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[heading icon=”” type=”standard” size=”h2″ extra=””]Environment[/heading]
[paragraph extra=”lead”]”A society is defined not only by what it creates, but by what it refuses to destroy.”[/paragraph]
[paragraph extra=””]Pakistan is facing a serious environmental crisis with a steadily decreasing water-table with a rapidly increasing population. AK’s work in the Environment sector covers a spiritual-academic understanding of the environmental crisis as well as practical implementation of community projects on utilization and conservation of natural resources.[/paragraph]


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Pakistan’s first Inter-Faith Public Park – The Maryamiyya Gardens of Lahore
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A public park project is underway on the edge of the Pakistan-India border near Lahore. It features a traditional Food Forest planted on the prototype of perma-culture forests discovered recently in the Moroccan Sahara desert (2,000 years old) and in Vietnam (500 years old); Japanese tranquility gardens for addressing the unspoken national depression resulting from relentless extremist attacks; an Animal Sanctuary and Clinic; a City-Farm for school children to maintain school vegetable gardens; and sporting facilities allowing parents to participate in exercise alongside their children. On 20th September, 2015, 200 fruit trees were planted around the periphery of the Park with the view to supplying fruits to neighbouring villages in the next 3 years.


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Organic Vegetable Allotments – For the people, By the people
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The back-to-basics movement has been gaining strength in the west for some time now. Pakistan is fortunate in that not having modern mechanized means for preserving out-of-season fruits and vegetables, most people eat seasonal produce. At the same time, the unfortunate situation is that many agricultural pesticides which are banned or rejected in western markets make their way to poorer countries like Pakistan. Overall, there is a basic lack of knowledge of the connection between human health and seasonal organic foods.
On principles of organic farming including animal welfare, soil health and regeneration, water conservation, biodiversity, conserving energy through utilizing renewable resources and careful food processing, AKF has successfully ventured to grow vegetables. A healthy, nutrient yield has heralded a new era for villages and schools near the Maryamiyya Gardens as AKF as the vegetable gardens are now being prepared as allotments to be rented out to villages and schools to grow and enjoy their own vegetable gardens.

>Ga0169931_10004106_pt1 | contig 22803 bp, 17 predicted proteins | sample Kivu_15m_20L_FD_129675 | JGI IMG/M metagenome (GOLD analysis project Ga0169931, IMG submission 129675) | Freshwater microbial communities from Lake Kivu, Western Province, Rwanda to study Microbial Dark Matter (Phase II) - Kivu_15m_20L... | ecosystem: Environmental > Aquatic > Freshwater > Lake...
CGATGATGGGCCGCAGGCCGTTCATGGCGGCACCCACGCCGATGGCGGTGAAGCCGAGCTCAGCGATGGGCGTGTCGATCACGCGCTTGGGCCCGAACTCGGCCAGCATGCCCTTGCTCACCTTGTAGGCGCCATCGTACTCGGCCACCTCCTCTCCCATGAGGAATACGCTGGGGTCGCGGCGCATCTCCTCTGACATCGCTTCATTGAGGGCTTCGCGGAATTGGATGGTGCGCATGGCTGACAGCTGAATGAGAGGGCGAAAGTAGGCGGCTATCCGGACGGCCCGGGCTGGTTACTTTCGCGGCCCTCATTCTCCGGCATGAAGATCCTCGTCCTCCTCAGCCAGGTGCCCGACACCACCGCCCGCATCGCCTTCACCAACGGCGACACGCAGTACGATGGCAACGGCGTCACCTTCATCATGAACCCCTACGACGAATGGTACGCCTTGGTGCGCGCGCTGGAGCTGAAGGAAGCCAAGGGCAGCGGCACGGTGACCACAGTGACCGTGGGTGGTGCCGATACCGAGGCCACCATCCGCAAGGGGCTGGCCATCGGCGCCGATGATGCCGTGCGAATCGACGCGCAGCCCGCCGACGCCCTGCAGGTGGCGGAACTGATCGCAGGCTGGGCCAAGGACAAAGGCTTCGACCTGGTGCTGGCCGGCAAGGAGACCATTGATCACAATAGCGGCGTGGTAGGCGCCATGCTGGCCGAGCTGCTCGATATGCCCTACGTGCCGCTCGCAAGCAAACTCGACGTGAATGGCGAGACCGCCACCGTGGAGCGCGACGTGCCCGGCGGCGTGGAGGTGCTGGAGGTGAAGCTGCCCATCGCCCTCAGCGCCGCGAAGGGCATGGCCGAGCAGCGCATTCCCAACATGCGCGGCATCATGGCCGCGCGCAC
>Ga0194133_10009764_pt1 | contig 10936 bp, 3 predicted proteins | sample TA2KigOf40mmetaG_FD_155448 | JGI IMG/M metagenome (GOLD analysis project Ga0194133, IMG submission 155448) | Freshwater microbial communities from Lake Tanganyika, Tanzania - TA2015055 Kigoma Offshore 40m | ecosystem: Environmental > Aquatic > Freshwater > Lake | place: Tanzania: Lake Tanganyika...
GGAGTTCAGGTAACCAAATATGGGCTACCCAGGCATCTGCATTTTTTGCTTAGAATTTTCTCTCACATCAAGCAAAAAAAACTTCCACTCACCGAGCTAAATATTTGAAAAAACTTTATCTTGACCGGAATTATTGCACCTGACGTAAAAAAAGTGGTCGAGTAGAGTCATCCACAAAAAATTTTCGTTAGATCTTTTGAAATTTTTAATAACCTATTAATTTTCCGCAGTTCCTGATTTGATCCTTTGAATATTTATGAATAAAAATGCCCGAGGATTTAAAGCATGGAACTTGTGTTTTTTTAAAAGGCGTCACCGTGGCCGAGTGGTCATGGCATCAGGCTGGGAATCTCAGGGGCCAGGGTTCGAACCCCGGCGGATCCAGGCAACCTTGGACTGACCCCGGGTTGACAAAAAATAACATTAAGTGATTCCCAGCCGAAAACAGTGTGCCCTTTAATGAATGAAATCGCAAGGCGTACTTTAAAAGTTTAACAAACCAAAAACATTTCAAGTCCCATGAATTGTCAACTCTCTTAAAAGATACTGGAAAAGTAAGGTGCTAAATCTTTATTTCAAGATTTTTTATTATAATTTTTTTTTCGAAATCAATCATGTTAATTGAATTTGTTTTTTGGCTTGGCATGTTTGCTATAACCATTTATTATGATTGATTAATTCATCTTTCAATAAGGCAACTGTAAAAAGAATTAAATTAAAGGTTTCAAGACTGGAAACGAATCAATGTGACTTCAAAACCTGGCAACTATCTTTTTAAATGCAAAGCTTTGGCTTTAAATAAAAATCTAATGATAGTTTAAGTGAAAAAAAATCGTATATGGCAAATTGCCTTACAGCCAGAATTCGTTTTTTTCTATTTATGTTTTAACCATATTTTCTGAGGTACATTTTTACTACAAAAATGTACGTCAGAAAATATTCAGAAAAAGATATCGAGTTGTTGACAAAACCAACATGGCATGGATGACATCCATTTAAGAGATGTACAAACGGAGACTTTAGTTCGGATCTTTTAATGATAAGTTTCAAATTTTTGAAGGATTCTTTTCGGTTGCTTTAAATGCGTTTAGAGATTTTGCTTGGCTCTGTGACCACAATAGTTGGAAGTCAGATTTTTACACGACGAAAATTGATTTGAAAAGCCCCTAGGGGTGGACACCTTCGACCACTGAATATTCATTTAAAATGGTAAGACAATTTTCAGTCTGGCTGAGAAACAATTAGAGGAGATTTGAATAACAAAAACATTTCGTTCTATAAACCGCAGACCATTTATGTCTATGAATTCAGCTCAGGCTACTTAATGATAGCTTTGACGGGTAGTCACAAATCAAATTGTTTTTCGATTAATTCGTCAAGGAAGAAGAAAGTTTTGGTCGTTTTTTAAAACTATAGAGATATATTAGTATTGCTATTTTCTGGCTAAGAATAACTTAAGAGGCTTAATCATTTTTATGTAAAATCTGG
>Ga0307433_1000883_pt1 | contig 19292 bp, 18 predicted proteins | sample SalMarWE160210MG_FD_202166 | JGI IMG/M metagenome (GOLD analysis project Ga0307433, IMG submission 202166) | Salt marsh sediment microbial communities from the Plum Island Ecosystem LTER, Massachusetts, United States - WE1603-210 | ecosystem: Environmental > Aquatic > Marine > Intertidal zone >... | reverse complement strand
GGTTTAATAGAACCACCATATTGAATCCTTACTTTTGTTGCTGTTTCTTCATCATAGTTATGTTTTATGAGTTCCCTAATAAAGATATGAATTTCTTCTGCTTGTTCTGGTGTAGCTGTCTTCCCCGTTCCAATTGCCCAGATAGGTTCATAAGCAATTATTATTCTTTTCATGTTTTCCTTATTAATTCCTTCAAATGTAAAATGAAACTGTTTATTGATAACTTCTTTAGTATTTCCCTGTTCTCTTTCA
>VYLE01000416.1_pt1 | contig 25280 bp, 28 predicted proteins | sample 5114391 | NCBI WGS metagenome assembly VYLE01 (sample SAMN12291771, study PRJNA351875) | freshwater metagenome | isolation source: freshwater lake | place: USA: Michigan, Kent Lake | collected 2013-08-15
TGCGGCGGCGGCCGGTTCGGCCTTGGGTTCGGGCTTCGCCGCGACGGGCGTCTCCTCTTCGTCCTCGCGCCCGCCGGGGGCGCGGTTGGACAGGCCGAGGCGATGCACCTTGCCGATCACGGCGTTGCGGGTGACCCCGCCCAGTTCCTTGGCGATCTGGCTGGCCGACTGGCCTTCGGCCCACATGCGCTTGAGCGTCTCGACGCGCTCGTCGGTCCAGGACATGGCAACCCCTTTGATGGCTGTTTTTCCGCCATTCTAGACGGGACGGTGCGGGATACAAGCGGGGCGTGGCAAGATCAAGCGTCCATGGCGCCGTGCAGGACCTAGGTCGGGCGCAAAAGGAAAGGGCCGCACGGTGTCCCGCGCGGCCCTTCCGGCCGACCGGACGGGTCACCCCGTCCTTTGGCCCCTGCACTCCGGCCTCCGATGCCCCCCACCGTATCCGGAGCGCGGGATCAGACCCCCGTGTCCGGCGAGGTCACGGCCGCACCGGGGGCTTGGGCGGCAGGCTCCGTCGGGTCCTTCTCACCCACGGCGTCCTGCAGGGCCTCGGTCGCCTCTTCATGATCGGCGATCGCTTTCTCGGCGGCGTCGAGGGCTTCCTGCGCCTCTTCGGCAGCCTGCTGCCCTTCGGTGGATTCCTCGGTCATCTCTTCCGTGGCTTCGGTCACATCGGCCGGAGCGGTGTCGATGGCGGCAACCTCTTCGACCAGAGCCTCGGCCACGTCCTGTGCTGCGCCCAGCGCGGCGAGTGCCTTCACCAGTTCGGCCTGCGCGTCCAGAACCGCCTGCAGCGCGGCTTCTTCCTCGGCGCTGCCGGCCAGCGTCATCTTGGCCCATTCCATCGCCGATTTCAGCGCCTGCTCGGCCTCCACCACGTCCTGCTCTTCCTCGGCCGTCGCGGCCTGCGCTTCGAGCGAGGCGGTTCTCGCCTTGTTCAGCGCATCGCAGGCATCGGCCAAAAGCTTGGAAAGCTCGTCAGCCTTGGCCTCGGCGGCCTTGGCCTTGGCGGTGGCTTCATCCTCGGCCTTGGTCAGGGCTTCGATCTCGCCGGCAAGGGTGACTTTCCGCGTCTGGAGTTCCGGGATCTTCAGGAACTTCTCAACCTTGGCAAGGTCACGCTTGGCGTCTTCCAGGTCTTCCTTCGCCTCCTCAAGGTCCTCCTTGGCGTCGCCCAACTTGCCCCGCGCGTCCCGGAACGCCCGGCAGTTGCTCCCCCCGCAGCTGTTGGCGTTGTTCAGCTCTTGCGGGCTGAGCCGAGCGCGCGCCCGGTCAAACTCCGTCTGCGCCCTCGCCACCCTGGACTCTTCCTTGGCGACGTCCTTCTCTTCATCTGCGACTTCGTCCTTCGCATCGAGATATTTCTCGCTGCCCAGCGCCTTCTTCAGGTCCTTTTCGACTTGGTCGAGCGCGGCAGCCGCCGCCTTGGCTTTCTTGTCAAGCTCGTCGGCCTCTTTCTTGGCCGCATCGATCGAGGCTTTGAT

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[heading icon=”” type=”standard” size=”h3″ extra=””]Water[/heading]
Tharparkar Water Crisis
The indigenous peoples of Thar have faced harsh climatic conditions for many years and despite temporary migrations following drought crises, they always return home to the desert, unwilling to give up their land and lifestyle. However, the enduring water crisis continues as water in Thar is brackish and unfit for human consumption. Some organisations help whenever the cyclical drought results in a crisis situation but the help remains short-term – addressing immediate needs of food, water and health-issues. What remains unaddressed are long-term pre-emptive solutions to empower local inhabitants to improve their own lives. Some community organisations work towards rain-water conservation, filtering of well-water and kitchen gardening. At the moment, drinking and cooking water is supplied by tankers which come to a village once a week. The cost of a weekly tanker carrying 10,000 litres of water is Pak Rupees 8,000 (GBP 47). It supplies a village of 500 residents (approx. 50 houses). AK has committed to help with construction of more rain-water conservation tanks and water filters as well as increasing the amount of water that is supplied to villages. Our partner in Tharparkar, PVDP, sent this update on 29th August, 2014 on the drought situation:
“Tharparkar, Sindh, 29th August, 2014: The drought situation is becoming serious. This is going to be the third year of consecutive drought and it will have a serious impact on the lives of the people of Thar. The migration to surrounding canal-irrigated districts (Badin, Mirpurkhas, Umerkot) have already started. We are at this moment very worried about our school children whose parents are thinking to migrate as they are facing food shortages and in some places also water is short.  PVDP is thinking to support the parents of school children so that they stay back so that the children can continue their studies. I am strongly advised by my team to divert the relief packages towards the school children so that we can prevent their drop-outs. We may need further support as well to retain the school children in schools during the drought period (at least until Feb-Mar 2015). We are making calculations as to how much support will be needed and will let you know in coming days”. (Dominic Stephen) [/paragraph][/two_third][/container]